Time Magazine Highlights Talc Asbestos Connection
When all other sources of asbestos contamination are eliminated, what remains has to be it no matter how improbable.
Wednesday, April 8, 2020 - Time magazine is an iconic American publication with a well-earned reputation for providing truthful and insightful analysis of the pressing issues of the day. So respected is the magazine that one could say that the issue that they choose to highlight is one of, if not the most important that the public's attention should be focused on. Millions of Americans rely on their summary of interviews of experts that weigh in with their test results and opinions on matters that shape the world or impact the health of all Americans and the magazine has recently featured cover stories on Johnson's Baby Powder Talc, another iconic truly American product that mothers have relied on for a century to provide health and comfort to their babies at diaper changing time, several times per day. Last October, Time reported on an issue of national importance ... that being Johnson's Baby Powder having been contaminated with cancer-causing asbestos all these years. Millions of Americans were exposed to this carcinogen every. Talcum powder cancer lawsuit attorneys helping families nationally and offer a free no obligation consultation before filing a lawsuit claim.
Time reports that thousands of plaintiffs suing Johnson & Johnson alleging that inhaling Johnson's Baby Powder caused their cancer now have more convincing evidence that Johnson's Baby Powder and hundreds of other popular, well-known cosmetics brands may cause cancer when used as directed. Time writes: "A new 33-patient case study published in the Journal of Occupational and Environmental Medicine provides some of the strongest proof yet that exposure to asbestos-tainted talcum powder may cause malignant mesothelioma, a rare and deadly cancer that affects tissues lining internal organs." The study was co-authored by Jacqueline Moline, professor of occupational medicine, epidemiology, and prevention at the Feinstein Institutes for Medical Research at Northwell Health. Moline has served as a plaintiff expert witness in talcum powder trials. Plaintiffs have also called other expert witnesses that have used accredited talc/asbestos testing methods to testify that they have found asbestos in unopened samples of Johnson's Baby Powder they procured from internet collectors. Because mesothelioma is caused exclusively from inhaling asbestos fibers it can be inferred that using baby powder consistently for decades the plaintiff's primary source of asbestos exposure. Biopsies of cancerous lung tissue can further reinforce the findings of talc, asbestos, and other health-damaging mineral fibers being present.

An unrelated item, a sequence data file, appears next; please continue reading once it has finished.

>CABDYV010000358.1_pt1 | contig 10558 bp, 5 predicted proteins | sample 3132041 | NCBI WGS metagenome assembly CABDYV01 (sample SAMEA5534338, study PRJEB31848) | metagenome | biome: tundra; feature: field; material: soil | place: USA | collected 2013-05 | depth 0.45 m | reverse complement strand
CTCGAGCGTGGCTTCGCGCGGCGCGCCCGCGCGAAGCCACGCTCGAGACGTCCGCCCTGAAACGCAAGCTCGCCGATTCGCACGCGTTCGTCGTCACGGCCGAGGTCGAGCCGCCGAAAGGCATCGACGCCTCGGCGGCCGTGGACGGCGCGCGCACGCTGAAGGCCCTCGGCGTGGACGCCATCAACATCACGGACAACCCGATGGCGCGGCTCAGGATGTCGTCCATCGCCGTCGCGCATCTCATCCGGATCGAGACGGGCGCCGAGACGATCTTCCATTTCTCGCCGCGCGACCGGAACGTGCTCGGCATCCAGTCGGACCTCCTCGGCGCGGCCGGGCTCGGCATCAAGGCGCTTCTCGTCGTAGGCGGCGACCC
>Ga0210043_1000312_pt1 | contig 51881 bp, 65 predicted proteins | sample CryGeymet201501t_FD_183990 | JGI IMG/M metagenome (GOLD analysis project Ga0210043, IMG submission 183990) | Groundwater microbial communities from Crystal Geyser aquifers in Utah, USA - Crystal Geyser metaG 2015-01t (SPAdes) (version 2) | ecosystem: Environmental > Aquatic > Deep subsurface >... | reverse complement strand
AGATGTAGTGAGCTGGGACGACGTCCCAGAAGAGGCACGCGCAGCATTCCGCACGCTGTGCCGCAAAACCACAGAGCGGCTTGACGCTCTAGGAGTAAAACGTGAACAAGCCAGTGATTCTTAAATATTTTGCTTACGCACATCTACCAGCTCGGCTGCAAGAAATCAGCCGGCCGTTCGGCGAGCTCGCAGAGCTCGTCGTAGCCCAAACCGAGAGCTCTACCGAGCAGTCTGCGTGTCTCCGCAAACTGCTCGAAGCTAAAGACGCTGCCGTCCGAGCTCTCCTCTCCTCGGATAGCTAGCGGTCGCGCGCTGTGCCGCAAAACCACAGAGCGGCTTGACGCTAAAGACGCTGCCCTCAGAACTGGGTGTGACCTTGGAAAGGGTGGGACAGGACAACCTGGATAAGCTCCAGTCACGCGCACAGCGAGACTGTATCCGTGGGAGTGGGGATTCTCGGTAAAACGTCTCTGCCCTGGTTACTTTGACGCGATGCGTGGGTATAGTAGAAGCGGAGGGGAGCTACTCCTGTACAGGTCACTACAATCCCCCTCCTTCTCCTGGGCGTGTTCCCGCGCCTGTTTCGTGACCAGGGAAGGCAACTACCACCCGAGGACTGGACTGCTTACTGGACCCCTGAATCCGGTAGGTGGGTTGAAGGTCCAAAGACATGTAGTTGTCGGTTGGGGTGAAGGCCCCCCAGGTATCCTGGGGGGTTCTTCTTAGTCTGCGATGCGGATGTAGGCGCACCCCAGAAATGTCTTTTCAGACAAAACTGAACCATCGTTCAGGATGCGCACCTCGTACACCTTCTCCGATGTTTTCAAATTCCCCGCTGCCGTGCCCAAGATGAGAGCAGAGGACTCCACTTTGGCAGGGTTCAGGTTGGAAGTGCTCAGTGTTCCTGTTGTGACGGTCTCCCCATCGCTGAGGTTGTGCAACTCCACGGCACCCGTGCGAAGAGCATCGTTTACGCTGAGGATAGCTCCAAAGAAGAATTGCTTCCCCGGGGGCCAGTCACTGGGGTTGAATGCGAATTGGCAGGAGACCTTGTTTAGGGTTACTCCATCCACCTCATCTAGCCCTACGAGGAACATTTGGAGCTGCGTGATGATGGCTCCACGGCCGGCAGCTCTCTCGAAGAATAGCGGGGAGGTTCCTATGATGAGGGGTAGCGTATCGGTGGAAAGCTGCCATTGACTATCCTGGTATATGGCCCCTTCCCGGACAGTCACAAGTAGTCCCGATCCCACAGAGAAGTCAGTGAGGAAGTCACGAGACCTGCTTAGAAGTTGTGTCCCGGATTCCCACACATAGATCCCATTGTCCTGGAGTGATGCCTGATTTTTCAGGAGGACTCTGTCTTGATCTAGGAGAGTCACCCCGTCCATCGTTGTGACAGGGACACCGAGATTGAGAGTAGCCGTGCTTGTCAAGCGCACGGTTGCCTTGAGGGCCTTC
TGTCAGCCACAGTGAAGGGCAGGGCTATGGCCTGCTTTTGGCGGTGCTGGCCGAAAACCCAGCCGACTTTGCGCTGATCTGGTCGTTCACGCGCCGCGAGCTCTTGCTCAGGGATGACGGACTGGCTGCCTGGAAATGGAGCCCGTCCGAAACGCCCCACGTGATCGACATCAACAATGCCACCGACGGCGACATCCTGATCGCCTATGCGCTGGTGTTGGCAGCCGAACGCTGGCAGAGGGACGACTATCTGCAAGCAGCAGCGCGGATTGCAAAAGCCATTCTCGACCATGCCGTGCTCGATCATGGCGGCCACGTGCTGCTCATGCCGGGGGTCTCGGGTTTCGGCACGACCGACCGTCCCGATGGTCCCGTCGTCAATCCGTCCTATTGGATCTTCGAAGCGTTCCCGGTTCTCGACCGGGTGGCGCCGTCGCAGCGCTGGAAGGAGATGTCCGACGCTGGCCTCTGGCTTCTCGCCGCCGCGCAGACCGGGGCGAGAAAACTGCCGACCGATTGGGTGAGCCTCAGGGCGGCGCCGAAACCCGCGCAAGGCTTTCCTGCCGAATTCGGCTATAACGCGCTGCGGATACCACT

Asbestos was popularized throughout the media in the early 1970s as being carcinogenic and cause for concern as the dusty, gray material was sprayed liberally onto the often-exposed inner walls and ceilings government buildings for decades as insulation. Consequently, government workers may have a harder time proving that Johnson's Baby Powder was the sole source of their asbestos exposure having breathed asbestos in their workplace. The 33-person study was comprised of individuals with mesothelioma that did not have other occasions to be exposed to asbestos either in their homes or workplace, and isolated their baby powder use as the source of potential asbestos exposure. According to Time, "The authors broke out in particular detail the cases of six individuals, all of whom underwent tissue testing that showed fibers consistent with the type of asbestos found in cosmetic talc, but not in things like building supplies and insulation. Some of these people used products containing talcum powder daily for decades. Everything points to cosmetic talc being the cause, Moline says."